The town itself is compact, and will not take you long to walk around. It's split into two parts: The restaurant strip extends from the port entrance to below the fort, while the main town itself is centered on the very pretty square, Plaza de Espana, home to all the main sights including Fortaleza Santa Barbara.
Trujillo's future depends largely on its first cruise season. If it is a success and more ships choose to call here, then there are firm plans to build a dock (ships currently tender in). The small runway will also be extended to allow for travel deeper into the interior.
But at present, the Banana Coast is still a wonderfully sleepy place, a real glimpse into Honduras' fascinating past.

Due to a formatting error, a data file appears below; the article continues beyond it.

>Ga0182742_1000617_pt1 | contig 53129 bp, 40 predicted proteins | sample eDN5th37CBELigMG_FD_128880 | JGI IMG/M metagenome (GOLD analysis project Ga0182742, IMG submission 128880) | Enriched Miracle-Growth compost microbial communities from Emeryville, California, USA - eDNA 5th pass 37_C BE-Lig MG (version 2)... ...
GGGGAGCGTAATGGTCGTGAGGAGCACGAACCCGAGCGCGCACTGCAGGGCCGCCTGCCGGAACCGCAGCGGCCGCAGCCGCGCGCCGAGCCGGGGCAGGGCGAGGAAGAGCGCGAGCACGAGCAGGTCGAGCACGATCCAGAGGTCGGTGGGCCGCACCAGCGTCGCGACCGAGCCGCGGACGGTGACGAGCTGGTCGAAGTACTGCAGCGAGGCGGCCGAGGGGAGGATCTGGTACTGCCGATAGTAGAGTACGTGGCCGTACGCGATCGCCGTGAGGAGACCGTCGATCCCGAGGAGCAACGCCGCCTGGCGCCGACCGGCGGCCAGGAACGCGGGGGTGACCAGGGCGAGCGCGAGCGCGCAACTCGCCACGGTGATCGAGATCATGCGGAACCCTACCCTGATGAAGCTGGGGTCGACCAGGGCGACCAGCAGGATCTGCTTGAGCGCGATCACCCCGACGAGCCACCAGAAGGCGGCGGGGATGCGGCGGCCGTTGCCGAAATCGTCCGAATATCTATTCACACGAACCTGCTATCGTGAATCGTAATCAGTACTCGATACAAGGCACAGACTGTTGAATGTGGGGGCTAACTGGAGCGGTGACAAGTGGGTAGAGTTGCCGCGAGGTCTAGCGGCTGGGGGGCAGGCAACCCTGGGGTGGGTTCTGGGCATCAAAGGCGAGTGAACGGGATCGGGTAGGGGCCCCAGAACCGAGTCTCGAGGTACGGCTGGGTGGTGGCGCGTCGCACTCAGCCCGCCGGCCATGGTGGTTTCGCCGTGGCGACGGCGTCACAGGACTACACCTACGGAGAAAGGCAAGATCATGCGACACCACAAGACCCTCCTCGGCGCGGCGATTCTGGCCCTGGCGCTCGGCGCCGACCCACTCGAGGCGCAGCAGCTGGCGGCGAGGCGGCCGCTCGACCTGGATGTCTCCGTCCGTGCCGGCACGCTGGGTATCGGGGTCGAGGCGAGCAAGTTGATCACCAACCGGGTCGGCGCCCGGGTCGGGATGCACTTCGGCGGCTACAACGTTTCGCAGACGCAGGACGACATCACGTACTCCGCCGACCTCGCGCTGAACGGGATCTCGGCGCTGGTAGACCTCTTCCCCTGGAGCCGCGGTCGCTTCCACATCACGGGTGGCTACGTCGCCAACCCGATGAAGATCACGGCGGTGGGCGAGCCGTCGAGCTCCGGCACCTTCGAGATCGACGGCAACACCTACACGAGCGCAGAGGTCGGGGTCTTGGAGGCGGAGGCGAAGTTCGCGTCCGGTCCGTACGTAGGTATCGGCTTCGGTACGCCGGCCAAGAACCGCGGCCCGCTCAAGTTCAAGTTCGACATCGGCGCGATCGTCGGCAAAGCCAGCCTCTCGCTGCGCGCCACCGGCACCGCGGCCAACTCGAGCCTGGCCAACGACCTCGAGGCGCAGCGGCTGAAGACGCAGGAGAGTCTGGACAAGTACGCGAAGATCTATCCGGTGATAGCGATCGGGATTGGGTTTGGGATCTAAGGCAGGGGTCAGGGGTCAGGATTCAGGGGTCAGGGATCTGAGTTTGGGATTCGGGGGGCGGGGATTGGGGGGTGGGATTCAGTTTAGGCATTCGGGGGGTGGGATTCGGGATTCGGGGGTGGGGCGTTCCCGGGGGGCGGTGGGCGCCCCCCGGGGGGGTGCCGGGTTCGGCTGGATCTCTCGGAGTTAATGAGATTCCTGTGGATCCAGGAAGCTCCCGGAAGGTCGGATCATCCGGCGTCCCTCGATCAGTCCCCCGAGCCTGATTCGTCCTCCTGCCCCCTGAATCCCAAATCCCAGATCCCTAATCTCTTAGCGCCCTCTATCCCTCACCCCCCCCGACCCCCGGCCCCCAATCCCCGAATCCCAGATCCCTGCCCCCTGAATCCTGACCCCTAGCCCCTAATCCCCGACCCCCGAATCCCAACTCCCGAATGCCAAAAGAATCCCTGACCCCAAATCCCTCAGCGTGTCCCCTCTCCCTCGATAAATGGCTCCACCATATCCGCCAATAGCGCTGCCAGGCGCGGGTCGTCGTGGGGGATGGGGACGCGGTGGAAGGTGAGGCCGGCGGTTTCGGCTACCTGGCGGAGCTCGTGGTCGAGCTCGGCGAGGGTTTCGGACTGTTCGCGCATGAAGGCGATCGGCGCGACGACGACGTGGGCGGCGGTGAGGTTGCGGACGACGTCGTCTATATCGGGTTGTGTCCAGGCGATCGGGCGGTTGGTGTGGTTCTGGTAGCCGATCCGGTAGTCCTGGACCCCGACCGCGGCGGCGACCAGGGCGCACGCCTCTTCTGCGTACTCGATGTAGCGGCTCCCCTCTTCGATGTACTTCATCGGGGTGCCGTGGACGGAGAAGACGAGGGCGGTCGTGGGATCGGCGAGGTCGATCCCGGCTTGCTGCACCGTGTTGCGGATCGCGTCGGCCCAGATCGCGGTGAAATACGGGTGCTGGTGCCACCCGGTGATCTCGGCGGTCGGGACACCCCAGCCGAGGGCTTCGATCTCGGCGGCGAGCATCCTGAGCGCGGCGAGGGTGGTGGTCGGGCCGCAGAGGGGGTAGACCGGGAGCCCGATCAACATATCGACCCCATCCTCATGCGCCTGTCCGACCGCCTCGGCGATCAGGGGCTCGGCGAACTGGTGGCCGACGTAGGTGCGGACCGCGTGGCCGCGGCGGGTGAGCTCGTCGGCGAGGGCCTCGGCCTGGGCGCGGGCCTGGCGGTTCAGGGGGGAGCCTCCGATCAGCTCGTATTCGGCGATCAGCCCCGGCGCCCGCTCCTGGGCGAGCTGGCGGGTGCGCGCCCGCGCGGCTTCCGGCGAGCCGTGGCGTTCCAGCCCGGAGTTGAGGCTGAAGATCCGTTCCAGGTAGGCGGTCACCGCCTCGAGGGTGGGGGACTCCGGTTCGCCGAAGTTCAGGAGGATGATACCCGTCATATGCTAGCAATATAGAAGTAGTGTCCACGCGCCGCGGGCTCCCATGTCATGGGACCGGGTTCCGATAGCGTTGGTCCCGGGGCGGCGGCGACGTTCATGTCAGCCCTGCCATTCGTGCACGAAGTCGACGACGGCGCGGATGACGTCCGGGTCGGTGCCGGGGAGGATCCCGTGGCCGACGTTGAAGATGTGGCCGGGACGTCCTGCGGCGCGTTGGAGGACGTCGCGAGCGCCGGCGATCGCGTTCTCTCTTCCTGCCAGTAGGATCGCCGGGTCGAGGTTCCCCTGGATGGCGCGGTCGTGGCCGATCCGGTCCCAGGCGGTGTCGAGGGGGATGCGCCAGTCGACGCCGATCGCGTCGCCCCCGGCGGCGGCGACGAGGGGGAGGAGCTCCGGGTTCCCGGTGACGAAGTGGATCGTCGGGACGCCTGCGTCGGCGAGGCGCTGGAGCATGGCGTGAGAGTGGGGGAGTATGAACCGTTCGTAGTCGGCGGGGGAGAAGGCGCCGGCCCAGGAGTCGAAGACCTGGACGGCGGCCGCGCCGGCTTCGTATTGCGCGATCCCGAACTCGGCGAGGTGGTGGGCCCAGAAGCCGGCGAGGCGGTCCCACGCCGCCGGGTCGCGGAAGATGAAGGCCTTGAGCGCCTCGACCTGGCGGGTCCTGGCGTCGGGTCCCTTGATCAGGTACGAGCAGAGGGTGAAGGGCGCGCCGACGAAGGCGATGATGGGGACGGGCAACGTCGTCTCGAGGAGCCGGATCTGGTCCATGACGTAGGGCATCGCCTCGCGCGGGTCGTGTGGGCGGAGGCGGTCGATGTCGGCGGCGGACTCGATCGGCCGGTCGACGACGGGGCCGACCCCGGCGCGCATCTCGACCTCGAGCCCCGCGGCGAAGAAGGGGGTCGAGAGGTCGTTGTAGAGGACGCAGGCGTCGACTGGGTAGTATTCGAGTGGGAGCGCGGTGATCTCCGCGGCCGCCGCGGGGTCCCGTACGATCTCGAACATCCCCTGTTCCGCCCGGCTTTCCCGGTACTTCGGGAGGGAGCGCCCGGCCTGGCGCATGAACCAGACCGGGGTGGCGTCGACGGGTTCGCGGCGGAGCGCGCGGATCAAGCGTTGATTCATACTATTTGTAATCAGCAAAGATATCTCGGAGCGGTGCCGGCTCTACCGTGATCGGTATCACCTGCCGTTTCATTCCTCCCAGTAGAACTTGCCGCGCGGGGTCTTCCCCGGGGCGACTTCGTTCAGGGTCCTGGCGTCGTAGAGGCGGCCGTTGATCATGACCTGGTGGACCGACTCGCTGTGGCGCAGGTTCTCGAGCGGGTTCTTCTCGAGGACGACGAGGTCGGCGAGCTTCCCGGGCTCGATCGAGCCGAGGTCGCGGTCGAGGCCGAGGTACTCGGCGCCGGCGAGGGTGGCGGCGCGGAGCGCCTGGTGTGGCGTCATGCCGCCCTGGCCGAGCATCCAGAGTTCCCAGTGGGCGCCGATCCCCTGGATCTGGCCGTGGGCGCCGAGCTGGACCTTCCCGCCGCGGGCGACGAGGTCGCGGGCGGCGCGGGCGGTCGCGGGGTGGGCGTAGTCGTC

You'll be tendered into the brand-new port of Banana Coast, just to the west of the Trujillo town center.
Banana Coast is a privately-owned cruise port, similar to many others in the region. There are several bars and cafes, including the popular Bahia Bar, right by the tender stop. The port itself has numerous craft stalls, a liquor and duty-free shop and a small Mayan museum; it also has free Wi-Fi. It's located directly on the beach so you could just hang around here if you wanted to, but you'd miss the very pretty town of Trujillo.
At this stage, Trujillo is so new to tourism that you won't find the hassle you get at many established Caribbean cruise destinations. It's so small that you'd be hard pressed to get lost, and the vibe here is genuinely friendly and welcoming.
But as you would in any unfamiliar place, keep all unnecessary valuables onboard in your cabin's safe. You'll also notice a lot of heavily armed guards, especially at banks, the port and at gas stations.